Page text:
The Mets Begin, Gottman-Style

So, as many of you know, I now work at The Gottman Institute as their content manager. And at TGI, we have a motto, which is 5:1, or five positive interactions for every negative interaction. Dr. John Gottman, through 40 years of research, found that people in committed relationships need to hit that ratio in order to have a positive and successful relationship into the future.

He did it with data and science. It’s no joke. It’s a fact.

Well, I’m in a committed relationship with the New York Mets, as of today, we are doing just that. We’re 5-1 and in first place in the National League East. And we just beat our rivals, the Washington Nationals, to take the lead. Kid Conforto showed back up in the lineup a couple weeks ahead of time and got two RBI, and Bruce hit a grand slam to push the game beyond contention.

I’m no therapist, nor am I a baseball analyst. But I can tell that this kind of ratio, while unsustainable across a baseball season of 162 games, is a great start.

And we even have a new team mantra, or sign, or handshake. I don’t even know what it is, but suddenly, after every good play, all of the Mets make a pepper grinder motion with their hands.

The grind of 162 games. The seasoning it takes to make a lineup with some pop. And the grit it takes to play this game like it’s meant to be played.

And the 2018 New York Mets are surely hitting the ground running, pumping on all cylinders, full speed ahead, pick your cliche, I don’t care because my team, at least right now, is playing some wicked good baseball.

Playing Catch at Night, Learning How to Throw

There’s a satisfaction to playing catch. The steady rhythm of it, the slow windup and release, the sound of a glove snapping shut. The feel of the red laces on your fingers as you grip the ball, the sun setting, the can of beer getting warm as it sits in the grass, waiting for you to return.

The silence. Then the occasional banter, suggestions for improvement–how to throw faster, farther, more accurate. The wild throws and the jog to recover, and the great moment when you zing a fastball for a strike, or flick your wrist the right way and hang a curve.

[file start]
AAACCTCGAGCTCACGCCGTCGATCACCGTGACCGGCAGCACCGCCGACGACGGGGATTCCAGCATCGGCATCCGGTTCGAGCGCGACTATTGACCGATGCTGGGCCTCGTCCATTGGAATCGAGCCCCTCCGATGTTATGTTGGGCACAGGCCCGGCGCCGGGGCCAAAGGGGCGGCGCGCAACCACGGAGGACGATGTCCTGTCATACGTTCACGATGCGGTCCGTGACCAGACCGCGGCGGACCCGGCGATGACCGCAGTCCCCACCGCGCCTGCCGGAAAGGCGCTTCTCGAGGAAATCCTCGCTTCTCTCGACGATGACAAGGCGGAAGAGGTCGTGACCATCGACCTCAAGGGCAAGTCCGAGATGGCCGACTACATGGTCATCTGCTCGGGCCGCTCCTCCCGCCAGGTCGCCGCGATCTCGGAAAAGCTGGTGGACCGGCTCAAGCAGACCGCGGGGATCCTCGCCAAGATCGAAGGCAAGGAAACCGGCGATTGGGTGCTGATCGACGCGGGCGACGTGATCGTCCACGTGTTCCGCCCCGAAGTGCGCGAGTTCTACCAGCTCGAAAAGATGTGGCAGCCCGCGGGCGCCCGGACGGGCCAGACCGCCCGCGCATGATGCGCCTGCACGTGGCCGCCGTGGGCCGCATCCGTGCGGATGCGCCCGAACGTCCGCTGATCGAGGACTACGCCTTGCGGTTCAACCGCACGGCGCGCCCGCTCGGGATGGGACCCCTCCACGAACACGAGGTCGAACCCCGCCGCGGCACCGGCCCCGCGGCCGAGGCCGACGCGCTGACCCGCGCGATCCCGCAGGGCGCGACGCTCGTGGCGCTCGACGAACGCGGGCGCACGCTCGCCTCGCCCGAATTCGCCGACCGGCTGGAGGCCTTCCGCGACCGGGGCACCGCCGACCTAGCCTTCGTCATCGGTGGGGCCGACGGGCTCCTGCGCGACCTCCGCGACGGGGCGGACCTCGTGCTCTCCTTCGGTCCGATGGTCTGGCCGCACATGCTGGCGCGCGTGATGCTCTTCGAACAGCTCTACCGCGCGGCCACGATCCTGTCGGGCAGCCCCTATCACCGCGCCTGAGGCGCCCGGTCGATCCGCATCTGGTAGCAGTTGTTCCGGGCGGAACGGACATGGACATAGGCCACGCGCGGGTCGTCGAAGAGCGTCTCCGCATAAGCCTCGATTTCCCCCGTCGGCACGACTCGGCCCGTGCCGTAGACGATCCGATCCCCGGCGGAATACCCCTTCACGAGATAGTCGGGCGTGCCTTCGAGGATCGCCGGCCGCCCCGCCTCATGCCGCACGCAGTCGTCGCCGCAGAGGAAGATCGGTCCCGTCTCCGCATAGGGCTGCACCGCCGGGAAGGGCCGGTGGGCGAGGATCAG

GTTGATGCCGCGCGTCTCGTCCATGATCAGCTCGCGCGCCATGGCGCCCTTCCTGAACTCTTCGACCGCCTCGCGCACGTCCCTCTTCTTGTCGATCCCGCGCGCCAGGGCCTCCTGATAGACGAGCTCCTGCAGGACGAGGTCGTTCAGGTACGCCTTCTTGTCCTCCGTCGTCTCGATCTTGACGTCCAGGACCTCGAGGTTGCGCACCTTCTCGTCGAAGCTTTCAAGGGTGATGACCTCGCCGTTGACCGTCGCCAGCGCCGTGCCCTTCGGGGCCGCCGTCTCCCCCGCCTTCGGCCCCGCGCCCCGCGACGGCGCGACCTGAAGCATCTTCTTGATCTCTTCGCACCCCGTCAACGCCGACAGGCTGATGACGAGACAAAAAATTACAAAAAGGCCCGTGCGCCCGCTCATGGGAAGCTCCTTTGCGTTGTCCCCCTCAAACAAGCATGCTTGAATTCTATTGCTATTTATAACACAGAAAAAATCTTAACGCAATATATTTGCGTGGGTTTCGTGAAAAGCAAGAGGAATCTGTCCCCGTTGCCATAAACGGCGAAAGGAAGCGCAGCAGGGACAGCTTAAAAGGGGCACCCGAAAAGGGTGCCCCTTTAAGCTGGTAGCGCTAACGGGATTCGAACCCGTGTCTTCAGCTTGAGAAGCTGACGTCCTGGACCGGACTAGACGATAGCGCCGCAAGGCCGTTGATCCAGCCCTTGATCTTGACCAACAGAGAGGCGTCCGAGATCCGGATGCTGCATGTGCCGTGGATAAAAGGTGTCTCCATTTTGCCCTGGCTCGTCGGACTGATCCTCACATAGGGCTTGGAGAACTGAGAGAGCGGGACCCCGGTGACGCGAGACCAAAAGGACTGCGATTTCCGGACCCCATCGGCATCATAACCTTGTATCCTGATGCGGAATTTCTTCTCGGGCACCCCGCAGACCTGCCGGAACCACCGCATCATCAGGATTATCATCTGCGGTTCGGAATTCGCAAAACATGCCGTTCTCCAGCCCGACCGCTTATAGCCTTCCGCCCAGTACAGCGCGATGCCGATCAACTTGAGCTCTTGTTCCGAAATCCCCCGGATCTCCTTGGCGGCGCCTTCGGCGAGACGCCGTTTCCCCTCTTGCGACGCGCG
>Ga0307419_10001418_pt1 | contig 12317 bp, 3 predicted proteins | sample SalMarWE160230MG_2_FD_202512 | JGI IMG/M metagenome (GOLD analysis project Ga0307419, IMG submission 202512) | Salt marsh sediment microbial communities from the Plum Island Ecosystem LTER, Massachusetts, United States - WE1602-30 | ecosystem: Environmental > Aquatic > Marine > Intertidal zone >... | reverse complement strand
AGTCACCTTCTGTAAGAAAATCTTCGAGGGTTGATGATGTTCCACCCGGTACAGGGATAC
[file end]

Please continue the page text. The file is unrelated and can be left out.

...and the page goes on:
Throughout the summer, my brother Jason and I played catch on the little league diamond in our neighborhood. The field was fenced in and locked, but we jumped the fence nearly every day. The cops saw us a couple times. They didn’t care. All they saw was a couple of thirty-somethings throwing a ball, poorly, wildly. They’d watch me shag pop flies that my brother would fungo at me from home plate. I’d stand in centerfield, on my toes, ready for the piercing clang of the aluminum bat—then I’d track the arc, sprinting, almost there, almost—and leap to catch it on the run.

The moment where I thought to myself, wow, that might’ve got applause in an actual game, with a team, and spectators. I’d smile, then throw the ball back in and wait quietly for the next hit.

I work a job where I spend at least 2 hours, every day, commuting to and from. Some days, I don’t get home until 7. When it was summer, that was fine. We’d have an hour to throw the ball, work up a good sweat, and then drink some beers. But soon summer slipped away into fall, and the sun would drift beyond the horizon before I’d get home.

Gone were the days of catch and fungo, we thought.

But then I bought a bright light-up ball—a dog toy, technically—about the size and weight of a baseball, made of hard translucent rubber. We couldn’t bat with it, unless we wanted to spill the light-up guts of it all over the diamond, but last night we decided to play catch at night while the Nationals and Dodgers duked it out in D.C. under bright stadium lights.

We were lost in the dark of the little league field. But the LED ball leaves a trail of light as it flies through the air. You can see it perfectly as it changes from blue to green to red. You can throw it hard, fast, just like a baseball. But what you can’t see is your target. All I’d see is the faint outline of a green t-shirt standing in the outfield. I’d set, windup, and throw—and the ball would bounce twenty feet short of Jason. He’d scramble to scoop it up, then fire it back, and it would sail ten feet over my head and bounce off the fence.

This happened with nearly every throw. So, I decided, the hell with it. I’m just gonna hurl this thing as hard as I can in his direction, and make him run for it.

For the first time in my life, out there in the darkness fringed with orange streetlight, I pushed off my back foot and spun my torso, the kinetic energy rising from the ground on up through muscle groups so my arm would whip around fast.

The ball flew far beyond my brother and landed near the fence, rolling bright through the dewy grass.

During the summer, I’d often ice my elbow after playing catch because I was muscling the ball too hard with my arm. The pain would linger for a day or two. But last night, I learned how to do something that all ballplayers have to learn, how to transfer energy from your feet through your body to your fingertips to whip the ball forward. I kept going, adjusting for distance, and the throws flew straighter, less arc, more speed. I could feel my muscles from toes to core to shoulder heating up, loosening, catching up with my already-warm arm.

That first true throw of my life streaked like a falling star.

I never figured out how to do that when I was a kid. But, age 30, I finally learned the trick. Practice, patience, kinetic energy, precision, focus, and having a good time playing catch at night, running around in the dark like fools with your older brother.

When we got back to my apartment, that warm beer never tasted so good. No ice needed.